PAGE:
Success under De Boer
Winning double-leg matches with PAOK and Dynamo Kyiv in the 2010–11 Champions League qualifiers, the club returned to the premier European competition after five seasons. Twente won the Johan Cruyff Shield through a 1–0 victory over Ajax, though Ajax began its 2010–11 league season brightly, drawing Groningen 2–2 before going on a winning streak that included a 1–2 away victory over archrivals Feyenoord. Ajax then proceeded to draw Twente 2–2, equalizing on a fine goal from Eyong Enoh. Their season continued in an up-and-down fashion through the departure of manager Martin Jol and the appointment of Frank de Boer as his replacement. On the European front, De Boer’s debut game was a 2–0 win over Milan, which rounded off a largely disappointing performance in a group that included heavyweights Real Madrid and Milan; Ajax picked up only seven points in the group stage and was consigned to play in the UEFA Europa League for the remainder of the season, eventually falling to Russian club Spartak Moscow in the Round of 16.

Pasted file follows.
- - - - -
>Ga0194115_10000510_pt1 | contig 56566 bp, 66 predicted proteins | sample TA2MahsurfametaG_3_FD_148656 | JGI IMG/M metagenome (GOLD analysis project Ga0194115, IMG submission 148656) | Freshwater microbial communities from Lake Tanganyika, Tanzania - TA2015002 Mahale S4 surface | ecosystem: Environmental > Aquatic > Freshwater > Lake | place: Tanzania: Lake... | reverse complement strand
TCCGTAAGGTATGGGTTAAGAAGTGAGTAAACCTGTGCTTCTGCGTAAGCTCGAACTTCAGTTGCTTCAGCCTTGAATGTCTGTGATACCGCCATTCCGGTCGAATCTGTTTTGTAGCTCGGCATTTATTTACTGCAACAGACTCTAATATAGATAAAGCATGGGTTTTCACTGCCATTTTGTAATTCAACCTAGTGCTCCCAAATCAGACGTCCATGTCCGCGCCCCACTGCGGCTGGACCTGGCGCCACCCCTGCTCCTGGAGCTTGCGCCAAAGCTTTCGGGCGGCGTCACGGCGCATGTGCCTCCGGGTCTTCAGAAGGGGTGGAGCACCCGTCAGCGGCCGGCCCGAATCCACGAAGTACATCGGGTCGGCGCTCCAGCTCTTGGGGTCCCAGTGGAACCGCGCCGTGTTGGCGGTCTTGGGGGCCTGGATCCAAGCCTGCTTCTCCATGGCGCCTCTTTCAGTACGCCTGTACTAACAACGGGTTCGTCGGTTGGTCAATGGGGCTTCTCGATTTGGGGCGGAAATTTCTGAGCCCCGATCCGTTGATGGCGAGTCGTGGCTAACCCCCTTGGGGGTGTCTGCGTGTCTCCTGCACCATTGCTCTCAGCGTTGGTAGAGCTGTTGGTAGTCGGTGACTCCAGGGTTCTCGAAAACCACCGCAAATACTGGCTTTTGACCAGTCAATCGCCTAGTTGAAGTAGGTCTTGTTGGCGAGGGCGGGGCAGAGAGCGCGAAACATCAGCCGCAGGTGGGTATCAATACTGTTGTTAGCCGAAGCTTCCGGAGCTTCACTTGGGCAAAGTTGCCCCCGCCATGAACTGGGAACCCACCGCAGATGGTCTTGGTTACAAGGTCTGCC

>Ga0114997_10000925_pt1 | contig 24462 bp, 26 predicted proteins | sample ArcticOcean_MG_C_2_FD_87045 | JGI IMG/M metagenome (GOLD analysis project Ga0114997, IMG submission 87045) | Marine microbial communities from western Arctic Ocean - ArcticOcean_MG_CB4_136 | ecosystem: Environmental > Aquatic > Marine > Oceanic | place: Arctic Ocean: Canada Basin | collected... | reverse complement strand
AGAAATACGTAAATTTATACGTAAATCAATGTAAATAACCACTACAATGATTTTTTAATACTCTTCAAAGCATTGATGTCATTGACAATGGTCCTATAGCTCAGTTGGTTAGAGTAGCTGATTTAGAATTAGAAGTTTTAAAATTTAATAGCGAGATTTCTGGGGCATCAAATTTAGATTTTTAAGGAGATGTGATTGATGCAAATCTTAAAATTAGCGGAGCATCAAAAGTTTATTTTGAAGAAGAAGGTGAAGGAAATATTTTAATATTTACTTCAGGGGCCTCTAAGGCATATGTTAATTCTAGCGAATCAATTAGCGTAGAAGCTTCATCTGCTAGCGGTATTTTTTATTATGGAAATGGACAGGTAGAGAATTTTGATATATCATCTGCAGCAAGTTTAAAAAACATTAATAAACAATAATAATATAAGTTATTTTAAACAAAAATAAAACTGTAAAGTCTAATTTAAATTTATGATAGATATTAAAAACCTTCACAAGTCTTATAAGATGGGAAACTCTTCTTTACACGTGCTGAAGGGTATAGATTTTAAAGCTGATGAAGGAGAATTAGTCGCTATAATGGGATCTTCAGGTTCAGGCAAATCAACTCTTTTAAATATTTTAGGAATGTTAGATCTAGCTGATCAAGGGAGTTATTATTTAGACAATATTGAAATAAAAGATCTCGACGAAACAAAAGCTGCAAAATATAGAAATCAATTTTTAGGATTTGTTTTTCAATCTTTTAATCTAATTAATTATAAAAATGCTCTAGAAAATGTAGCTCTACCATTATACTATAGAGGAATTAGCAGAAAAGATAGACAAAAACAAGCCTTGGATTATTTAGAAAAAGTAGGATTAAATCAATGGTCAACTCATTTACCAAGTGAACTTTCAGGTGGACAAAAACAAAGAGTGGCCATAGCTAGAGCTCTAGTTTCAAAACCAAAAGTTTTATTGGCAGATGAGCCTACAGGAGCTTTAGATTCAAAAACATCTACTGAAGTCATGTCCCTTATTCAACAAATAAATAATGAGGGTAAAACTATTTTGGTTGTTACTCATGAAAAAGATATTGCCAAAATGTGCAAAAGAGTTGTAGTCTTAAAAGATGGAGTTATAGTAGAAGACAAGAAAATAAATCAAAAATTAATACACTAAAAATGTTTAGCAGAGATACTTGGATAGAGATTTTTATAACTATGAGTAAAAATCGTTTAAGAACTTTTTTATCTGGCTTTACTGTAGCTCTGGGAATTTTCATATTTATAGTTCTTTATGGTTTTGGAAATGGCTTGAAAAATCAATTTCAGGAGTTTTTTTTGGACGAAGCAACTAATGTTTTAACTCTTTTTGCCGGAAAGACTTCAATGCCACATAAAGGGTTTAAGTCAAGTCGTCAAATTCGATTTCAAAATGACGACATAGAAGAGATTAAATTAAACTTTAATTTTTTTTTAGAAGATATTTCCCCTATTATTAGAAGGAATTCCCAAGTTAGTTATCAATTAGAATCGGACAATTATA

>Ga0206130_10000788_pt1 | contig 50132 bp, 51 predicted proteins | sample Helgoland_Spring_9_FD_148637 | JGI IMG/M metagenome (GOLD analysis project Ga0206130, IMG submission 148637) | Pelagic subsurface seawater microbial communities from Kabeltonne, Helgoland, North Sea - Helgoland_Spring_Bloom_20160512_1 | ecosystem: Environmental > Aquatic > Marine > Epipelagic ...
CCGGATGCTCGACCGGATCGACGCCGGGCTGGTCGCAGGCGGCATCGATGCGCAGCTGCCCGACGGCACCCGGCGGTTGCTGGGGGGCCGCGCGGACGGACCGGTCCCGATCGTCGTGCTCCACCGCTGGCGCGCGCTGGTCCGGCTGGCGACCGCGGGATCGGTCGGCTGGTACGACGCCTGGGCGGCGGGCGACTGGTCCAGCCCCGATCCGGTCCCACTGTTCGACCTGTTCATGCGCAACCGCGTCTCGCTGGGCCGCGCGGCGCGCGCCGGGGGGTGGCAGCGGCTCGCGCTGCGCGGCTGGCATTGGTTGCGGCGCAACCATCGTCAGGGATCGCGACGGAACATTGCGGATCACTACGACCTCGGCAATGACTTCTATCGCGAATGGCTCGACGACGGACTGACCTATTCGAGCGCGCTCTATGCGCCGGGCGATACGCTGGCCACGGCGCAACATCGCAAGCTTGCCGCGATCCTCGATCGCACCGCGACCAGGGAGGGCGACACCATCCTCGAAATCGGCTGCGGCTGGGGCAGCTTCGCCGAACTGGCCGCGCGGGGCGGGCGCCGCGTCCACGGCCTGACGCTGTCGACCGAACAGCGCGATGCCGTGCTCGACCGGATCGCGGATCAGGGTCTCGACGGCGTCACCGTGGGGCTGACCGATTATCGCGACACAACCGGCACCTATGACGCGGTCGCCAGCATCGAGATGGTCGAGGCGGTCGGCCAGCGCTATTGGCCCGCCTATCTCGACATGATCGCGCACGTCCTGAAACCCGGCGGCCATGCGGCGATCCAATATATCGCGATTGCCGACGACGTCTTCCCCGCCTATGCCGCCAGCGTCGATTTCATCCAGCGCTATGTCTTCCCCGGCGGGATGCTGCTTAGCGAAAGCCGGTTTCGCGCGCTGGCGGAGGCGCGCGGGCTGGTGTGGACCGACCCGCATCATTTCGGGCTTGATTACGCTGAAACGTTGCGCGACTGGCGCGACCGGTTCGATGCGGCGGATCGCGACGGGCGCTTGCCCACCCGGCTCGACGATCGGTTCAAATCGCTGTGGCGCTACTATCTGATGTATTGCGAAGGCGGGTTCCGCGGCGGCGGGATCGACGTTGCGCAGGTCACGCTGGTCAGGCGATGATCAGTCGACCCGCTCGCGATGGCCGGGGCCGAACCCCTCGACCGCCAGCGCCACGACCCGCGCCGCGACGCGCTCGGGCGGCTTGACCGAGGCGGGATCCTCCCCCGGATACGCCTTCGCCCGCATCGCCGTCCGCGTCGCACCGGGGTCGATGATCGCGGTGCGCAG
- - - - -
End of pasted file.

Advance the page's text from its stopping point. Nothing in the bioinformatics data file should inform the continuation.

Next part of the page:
On the domestic front, Ajax began turning out some much more positive results in February, losing only once from then on until the end of the season. The team faced Twente twice at the end of the campaign, first in theKNVB Cup Final, then in the final match of the 2010–11 Eredivisie. In the Cup Final, Ajax had the lead twice but succumbed to a 117th minute Marc Janko goal to lose 3–2 after extra time. One week later, there was a grandstand finish set up for the Eredivisie. Rivals PSV had lost pace and were sitting in third place, while Ajax sat in second place just one point below Twente. Thus, should Ajax win, they would overtake Twente and claim the league title. Ajax took the lead through Siem de Jong and a Denny Landzaat own goal just after halftime made it 2–0 to Ajax. Theo Janssen pegged one back for Twente, but it was not to be, as De Jong scored his second and Ajax’s third with 12 minutes remaining to put the game to bed. Ajax thus leapfrogged Twente and walked out winners of the 2010–11 Eredivisie. This was Ajax’s 30th championship, earning them their third star.